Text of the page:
I see that particular editorial cartoon finally made it on PT. I also see that Liz posted the link to it on the Indianapolis Star. I saw that cartoon - I think that it was on either Wednesday (12/21) or Thursday (12/22).

I’ve posted this advisory before on PT - I am afraid that Indiana is going to be the next state where this battle is going to be played out. State Representative Bruce Borders was reported to have said in the Indianapolis Star (the same day that the cartoon was shown) that he doesn’t care what the decision in Dover ruled. He and several like minded christian fundamentalist still plan on introducing legislation in 2006 mandating that all Indiana public schools teach ID alongside Evolution Science. I see another battleground forming.

If you zoom in closely the pilot of the biplane is Behe.

Here’s another good one:[…]c/tt20051223

Wes’s description:

Quick, go have a look at Tom Toles’ editorial cartoon.

Two primates consider a drawing upon which three identical quadrupeds are drawn. From left to right, they bear the names, “Creationism”, “Creation Science”, and “Intelligent Design”. One of the figures is making the comment, “We’re not making a lot of progress.” In the corner is a closing mini-panel, a frequent feature of Toles’ artwork, where the other figure suggests, “Maybe a new name…”

And that is precisely what the antievolution movement has offered, time and again, when rebuffed by the courts. There is no consideration that perhaps the content is at issue, you know, that collection of classic antievolution arguments. Rather, new strategies simply take up how best to sell what we all know to be pressed sawdust as if it were cornflakes, and the answer has always been, “Change the name. They’ll never guess it’s the same thing we were selling last week.”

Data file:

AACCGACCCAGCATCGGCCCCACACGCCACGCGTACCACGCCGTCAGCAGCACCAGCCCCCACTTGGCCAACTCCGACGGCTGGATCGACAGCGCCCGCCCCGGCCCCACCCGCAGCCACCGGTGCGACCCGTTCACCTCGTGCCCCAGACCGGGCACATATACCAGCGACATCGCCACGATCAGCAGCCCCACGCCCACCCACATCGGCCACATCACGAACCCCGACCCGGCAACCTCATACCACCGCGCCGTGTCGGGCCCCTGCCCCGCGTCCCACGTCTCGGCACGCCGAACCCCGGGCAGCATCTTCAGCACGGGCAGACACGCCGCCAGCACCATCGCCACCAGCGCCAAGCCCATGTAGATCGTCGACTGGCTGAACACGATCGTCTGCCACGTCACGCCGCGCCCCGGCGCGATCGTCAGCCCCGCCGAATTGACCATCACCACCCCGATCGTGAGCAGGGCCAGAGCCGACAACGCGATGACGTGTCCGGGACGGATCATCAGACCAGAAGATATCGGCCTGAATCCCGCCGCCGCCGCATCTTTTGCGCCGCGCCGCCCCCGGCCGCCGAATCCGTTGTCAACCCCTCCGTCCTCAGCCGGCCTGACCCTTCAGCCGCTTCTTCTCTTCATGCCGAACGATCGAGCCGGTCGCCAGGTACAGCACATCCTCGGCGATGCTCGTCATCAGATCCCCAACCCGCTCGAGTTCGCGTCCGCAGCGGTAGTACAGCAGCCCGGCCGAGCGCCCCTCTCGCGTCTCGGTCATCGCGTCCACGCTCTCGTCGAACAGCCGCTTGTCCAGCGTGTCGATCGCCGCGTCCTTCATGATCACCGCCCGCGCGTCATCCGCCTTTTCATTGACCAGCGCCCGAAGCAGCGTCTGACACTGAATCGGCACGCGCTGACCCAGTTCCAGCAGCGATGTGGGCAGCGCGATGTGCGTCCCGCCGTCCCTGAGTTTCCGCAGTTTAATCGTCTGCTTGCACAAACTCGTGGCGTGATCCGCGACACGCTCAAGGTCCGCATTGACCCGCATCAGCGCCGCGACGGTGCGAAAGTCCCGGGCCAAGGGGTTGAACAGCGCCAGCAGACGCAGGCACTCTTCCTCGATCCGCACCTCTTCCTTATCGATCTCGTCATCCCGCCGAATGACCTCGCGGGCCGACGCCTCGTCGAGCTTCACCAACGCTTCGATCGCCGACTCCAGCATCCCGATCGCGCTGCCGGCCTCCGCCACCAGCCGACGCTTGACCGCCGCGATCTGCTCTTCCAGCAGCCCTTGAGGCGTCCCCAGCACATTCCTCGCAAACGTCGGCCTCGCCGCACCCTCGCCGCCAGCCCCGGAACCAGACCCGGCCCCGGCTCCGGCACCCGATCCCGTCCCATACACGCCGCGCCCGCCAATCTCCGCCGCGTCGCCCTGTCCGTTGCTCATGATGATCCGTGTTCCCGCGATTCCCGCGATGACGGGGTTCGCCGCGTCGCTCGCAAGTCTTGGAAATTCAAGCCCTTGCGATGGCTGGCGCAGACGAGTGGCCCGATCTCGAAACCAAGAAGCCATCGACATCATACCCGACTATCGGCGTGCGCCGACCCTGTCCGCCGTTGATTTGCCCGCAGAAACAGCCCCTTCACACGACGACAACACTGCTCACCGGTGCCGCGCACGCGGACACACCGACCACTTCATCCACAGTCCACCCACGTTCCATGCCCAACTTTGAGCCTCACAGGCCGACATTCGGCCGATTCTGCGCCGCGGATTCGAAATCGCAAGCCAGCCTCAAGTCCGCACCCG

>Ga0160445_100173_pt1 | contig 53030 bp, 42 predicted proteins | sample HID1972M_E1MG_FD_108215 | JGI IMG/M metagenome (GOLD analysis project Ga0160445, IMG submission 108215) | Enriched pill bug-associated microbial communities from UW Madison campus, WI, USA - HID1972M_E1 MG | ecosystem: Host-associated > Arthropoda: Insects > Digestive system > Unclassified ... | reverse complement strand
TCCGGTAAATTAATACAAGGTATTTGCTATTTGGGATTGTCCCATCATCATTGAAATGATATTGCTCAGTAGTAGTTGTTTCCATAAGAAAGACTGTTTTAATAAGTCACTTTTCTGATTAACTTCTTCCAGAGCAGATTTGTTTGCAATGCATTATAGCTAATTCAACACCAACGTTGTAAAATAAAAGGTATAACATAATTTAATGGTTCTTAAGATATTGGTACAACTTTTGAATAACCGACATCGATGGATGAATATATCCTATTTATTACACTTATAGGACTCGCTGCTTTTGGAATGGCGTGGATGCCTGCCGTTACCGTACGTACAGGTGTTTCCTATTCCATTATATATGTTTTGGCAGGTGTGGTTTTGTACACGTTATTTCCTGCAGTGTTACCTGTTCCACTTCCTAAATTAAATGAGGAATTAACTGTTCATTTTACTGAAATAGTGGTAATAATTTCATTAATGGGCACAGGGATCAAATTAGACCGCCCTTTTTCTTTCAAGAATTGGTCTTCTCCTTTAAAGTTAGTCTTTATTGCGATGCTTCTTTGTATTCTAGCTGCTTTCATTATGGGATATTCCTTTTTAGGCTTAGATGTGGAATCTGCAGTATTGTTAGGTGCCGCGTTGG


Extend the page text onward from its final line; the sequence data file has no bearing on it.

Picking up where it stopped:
From the Hannity and Colmes show:

Behe Wrote:

What’s scientific is the structures of what we have discovered in the cell. In the cell there are molecular machines. They work by grabbing things, pushing them. Just like the machines in our everyday experience. This was utterly unexpected by science. (emphasis mine)

This is such an amazing statement - that science didn’t expect that cells would have molecular machines in them. Behe claims scientist expected that cells would just be inert, functionless blobs, despite the fact there are many living organisms that are but a single cell. Does Behe really think his audience is that dumb?

Does Behe really think his audience is that dumb?

depends on the audience; there were plenty enough that bought into Behe’s argument to bring us to the point of Kansas and Dover.

I for one DO think the audience is mostly just that dumb.

Does Behe really think his audience is that dumb?


Well, I just came back from seeing the movie.


It was a bit overdone for my tastes. Jackson kinda took all the salient points of the original and “extremeified” them, basically.

the special effects were fantastic, and the sets were great. direction was decent, acting was OK (don’t particularly care for Jack Black in the role he was chose for).